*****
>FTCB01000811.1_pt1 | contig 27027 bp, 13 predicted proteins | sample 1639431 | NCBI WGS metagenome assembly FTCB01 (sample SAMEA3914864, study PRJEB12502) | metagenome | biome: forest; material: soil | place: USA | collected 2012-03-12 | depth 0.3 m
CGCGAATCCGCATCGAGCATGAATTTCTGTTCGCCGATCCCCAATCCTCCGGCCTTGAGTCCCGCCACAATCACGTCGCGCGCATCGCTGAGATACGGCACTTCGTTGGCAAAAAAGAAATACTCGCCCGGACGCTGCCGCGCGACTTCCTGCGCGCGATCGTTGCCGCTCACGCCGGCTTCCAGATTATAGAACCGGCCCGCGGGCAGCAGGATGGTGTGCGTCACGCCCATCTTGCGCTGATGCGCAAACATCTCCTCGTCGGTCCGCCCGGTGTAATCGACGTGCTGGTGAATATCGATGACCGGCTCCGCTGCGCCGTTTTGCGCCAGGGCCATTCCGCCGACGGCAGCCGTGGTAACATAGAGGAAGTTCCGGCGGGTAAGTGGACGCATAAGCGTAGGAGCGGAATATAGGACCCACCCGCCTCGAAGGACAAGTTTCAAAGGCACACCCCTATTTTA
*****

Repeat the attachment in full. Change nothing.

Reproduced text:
>FTCB01000811.1_pt1 | contig 27027 bp, 13 predicted proteins | sample 1639431 | NCBI WGS metagenome assembly FTCB01 (sample SAMEA3914864, study PRJEB12502) | metagenome | biome: forest; material: soil | place: USA | collected 2012-03-12 | depth 0.3 m
CGCGAATCCGCATCGAGCATGAATTTCTGTTCGCCGATCCCCAATCCTCCGGCCTTGAGTCCCGCCACAATCACGTCGCGCGCATCGCTGAGATACGGCACTTCGTTGGCAAAAAAGAAATACTCGCCCGGACGCTGCCGCGCGACTTCCTGCGCGCGATCGTTGCCGCTCACGCCGGCTTCCAGATTATAGAACCGGCCCGCGGGCAGCAGGATGGTGTGCGTCACGCCCATCTTGCGCTGATGCGCAAACATCTCCTCGTCGGTCCGCCCGGTGTAATCGACGTGCTGGTGAATATCGATGACCGGCTCCGCTGCGCCGTTTTGCGCCAGGGCCATTCCGCCGACGGCAGCCGTGGTAACATAGAGGAAGTTCCGGCGGGTAAGTGGACGCATAAGCGTAGGAGCGGAATATAGGACCCACCCGCCTCGAAGGACAAGTTTCAAAGGCACACCCCTATTTTA